The shock of Neil Wood­ford’s de­ci­sion to block with­drawals for his flag­ship fund is still rip­pling through the rest of his port­fo­lio — and be­yond. Un­der po­lit­i­cal pres­sure, UK fi­nan­cial reg­u­la­tors are now tak­ing a hard look while in­vestors con­tin­ue to flee.

In a re­sponse let­ter to an MP, the Fi­nan­cial Con­duct Au­thor­i­ty re­vealed that it’s opened an in­ves­ti­ga­tion in­to the sus­pen­sion fol­low­ing months of en­gage­ment with Link Fund So­lu­tions, which tech­ni­cal­ly del­e­gat­ed Wood­ford’s firm to man­age its funds.

Gilead baits new al­liance with $45M up­front, div­ing in­to the busy pro­tein degra­da­tion field

Gilead is jump­ing on board the pro­tein degra­da­tion band­wag­on. And they’re turn­ing to a low-pro­file Third Rock start­up for the ex­per­tise. But if you were look­ing for a trans­for­ma­tion­al deal to kick up fresh en­thu­si­asm for Gilead, you’ll have to re­main pa­tient.

This one will have a long way to go be­fore they get in­to the clin­ic.

The big biotech said Wednes­day morn­ing that it is pay­ing $45 mil­lion up­front and re­serv­ing a whop­ping $2.3 bil­lion in biotech bucks if San Fran­cis­co-based Nurix can point the way to new can­cer ther­a­pies, as well as drugs for oth­er, un­spec­i­fied dis­eases.

A new num­ber 1 drug? Keytru­da tapped to top the 10 biggest block­busters on the world stage by 2024

Analysts may be fretting about Keytruda’s longterm prospects as a host of rival therapies elbow their way to the market. But the folks at Evaluate Pharma are confident that last year’s $7 billion earner is headed for glory, tapping it to beat out the current #1 therapy Humira as AbbVie watches that franchise swoon over the next 5 years.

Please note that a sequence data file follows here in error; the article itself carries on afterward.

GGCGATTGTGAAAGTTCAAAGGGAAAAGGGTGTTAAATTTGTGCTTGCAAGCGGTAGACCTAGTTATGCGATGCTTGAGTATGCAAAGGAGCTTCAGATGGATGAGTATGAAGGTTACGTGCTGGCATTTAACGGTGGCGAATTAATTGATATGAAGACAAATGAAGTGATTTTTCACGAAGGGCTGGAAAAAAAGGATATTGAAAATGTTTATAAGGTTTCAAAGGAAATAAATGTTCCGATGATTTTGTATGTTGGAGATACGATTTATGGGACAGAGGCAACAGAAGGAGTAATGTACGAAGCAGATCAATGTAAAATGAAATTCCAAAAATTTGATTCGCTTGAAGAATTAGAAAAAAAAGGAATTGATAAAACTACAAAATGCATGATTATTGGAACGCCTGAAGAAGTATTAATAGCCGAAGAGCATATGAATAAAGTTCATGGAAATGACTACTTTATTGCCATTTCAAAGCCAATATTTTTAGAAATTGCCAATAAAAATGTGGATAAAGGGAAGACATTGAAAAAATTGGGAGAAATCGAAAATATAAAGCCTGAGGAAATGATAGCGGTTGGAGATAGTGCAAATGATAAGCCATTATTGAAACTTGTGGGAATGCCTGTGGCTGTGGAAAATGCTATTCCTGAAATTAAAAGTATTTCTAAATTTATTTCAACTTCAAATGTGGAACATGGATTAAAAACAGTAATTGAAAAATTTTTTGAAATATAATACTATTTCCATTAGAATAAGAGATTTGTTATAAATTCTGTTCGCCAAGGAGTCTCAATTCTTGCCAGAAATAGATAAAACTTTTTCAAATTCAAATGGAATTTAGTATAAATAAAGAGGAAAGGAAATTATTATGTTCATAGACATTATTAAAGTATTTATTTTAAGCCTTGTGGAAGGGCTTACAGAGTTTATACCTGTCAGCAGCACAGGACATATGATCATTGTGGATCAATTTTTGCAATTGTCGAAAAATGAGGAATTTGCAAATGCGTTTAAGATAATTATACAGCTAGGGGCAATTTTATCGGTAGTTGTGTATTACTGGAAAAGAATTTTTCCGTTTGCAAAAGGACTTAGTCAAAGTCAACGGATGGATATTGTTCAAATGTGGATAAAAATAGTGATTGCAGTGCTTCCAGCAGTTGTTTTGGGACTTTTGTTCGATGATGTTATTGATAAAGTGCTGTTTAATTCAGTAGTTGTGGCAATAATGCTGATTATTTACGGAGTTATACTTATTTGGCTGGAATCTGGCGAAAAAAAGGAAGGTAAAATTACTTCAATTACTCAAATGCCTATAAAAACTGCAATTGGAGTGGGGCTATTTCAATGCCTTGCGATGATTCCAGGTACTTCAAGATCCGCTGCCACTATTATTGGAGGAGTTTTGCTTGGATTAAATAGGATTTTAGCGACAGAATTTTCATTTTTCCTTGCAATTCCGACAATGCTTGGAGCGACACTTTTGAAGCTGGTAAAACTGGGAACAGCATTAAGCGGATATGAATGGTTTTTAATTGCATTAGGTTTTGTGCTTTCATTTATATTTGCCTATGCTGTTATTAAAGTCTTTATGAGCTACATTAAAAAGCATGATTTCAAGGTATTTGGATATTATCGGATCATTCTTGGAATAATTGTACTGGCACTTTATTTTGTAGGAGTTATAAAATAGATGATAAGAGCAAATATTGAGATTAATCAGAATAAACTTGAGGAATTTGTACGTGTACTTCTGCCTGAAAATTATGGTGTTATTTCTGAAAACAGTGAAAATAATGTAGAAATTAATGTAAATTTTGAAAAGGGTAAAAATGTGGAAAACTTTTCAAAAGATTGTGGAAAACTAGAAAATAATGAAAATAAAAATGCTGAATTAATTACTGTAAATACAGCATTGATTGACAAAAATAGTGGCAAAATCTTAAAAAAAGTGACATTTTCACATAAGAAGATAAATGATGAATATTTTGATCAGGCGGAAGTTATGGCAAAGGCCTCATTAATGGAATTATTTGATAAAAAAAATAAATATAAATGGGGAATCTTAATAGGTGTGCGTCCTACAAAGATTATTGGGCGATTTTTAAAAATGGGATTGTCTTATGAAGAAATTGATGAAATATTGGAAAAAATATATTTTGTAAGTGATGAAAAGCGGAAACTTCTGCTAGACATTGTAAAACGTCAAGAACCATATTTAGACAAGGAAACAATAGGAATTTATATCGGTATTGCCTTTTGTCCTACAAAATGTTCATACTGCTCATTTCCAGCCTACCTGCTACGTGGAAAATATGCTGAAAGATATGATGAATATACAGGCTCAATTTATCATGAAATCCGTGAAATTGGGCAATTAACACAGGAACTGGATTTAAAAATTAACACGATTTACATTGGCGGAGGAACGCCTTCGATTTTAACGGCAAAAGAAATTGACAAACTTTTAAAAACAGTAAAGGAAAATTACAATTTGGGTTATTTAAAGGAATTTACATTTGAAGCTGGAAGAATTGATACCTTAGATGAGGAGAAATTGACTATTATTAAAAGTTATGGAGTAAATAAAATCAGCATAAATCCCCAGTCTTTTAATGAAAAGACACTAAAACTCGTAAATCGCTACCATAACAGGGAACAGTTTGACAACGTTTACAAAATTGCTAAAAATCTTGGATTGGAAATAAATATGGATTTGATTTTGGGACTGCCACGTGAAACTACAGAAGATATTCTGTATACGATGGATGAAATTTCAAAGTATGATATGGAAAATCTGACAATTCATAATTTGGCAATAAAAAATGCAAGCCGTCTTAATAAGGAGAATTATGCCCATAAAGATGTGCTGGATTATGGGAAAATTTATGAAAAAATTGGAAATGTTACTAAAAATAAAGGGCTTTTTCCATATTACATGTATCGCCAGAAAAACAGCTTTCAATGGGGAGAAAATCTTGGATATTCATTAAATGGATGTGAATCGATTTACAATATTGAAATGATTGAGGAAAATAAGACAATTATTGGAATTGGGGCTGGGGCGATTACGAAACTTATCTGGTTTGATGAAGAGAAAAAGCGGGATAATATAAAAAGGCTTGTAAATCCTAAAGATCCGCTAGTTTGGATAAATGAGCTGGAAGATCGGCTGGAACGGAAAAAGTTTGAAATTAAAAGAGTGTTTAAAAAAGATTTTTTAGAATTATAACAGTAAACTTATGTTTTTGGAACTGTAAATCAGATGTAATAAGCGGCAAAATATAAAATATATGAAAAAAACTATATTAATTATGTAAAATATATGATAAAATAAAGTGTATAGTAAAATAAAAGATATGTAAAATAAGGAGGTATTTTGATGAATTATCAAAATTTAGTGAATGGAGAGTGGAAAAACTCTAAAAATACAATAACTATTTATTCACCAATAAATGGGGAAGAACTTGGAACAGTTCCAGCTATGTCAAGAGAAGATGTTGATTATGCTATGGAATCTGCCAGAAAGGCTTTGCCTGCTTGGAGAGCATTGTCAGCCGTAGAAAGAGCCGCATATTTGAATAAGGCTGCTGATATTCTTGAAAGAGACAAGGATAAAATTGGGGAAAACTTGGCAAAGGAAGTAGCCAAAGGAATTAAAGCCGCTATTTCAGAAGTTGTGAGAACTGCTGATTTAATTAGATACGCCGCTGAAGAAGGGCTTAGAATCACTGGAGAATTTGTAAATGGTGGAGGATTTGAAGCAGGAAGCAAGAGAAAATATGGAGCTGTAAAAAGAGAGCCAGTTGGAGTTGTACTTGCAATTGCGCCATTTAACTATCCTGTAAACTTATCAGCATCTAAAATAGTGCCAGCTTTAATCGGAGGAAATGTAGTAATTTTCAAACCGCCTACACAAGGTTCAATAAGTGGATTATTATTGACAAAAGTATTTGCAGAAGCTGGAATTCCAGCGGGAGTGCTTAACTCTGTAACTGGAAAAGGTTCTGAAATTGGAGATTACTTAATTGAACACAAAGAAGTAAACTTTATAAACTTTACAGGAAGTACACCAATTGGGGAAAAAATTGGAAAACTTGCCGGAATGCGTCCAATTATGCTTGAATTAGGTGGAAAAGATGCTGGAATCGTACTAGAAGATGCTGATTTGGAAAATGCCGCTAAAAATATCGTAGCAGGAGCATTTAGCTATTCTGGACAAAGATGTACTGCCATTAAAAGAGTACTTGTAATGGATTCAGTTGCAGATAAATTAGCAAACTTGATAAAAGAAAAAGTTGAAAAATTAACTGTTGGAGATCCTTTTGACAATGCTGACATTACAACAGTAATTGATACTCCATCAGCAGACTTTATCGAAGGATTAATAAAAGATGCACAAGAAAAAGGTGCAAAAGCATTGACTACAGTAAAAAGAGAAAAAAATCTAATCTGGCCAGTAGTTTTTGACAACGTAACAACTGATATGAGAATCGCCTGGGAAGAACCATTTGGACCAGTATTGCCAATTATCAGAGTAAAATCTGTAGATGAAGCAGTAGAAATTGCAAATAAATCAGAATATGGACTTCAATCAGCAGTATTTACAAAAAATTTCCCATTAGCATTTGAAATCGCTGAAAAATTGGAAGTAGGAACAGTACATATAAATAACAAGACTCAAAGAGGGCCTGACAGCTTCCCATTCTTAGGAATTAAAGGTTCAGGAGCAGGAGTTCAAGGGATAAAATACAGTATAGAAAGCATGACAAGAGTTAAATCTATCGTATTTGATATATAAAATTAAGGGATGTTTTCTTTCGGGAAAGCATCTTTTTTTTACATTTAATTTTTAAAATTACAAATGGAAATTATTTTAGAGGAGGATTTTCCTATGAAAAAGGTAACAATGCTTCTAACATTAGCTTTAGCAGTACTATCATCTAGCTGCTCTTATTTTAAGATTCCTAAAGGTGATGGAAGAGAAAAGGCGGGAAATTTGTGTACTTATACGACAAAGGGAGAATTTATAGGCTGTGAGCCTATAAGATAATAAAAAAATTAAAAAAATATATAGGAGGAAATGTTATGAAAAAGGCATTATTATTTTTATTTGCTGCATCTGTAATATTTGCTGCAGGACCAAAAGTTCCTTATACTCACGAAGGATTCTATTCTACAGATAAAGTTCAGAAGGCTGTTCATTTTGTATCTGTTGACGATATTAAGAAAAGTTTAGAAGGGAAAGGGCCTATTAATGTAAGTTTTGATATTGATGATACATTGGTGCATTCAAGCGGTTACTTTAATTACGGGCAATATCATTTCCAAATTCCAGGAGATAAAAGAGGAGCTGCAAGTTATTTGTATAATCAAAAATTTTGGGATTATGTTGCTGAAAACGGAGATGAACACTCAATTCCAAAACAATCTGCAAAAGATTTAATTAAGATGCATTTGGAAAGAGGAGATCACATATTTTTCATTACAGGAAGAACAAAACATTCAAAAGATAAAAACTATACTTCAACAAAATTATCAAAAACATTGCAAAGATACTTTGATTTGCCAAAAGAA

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In­vestor day prep at Mer­ck in­cludes a new strat­e­gy to pick up the pace on M&A — re­port

Mer­ck’s re­cent deals to buy up two bolt-on biotechs — Ti­los and Pelo­ton — weren’t an aber­ra­tion. In­stead, both ac­qui­si­tions mark a new strat­e­gy to beef up its dom­i­nant can­cer drug op­er­a­tions cen­tered on Keytru­da while look­ing to ad­dress grow­ing con­cerns that too many of its eggs are in the one I/O bas­ket for their PD-1 pro­gram. And Mer­ck is go­ing af­ter more small- and mid-sized buy­outs to calm those fears.

John Chiminski, Catalent CEO - File Photo

'It's a growth play': Catal­ent ac­quires Bris­tol-My­er­s' Eu­ro­pean launch pad, ex­pand­ing glob­al CD­MO ops

Catalent is staying on the growth track.

Just two months after committing $1.2 billion to pick up Paragon and take a deep dive into the sizzling hot gene therapy manufacturing sector, the CDMO is bouncing right back with a deal to buy out Bristol-Myers’ central launchpad for new therapies in Europe, acquiring a complex in Anagni, Italy, southwest of Rome, that will significantly expand its capacity on the continent.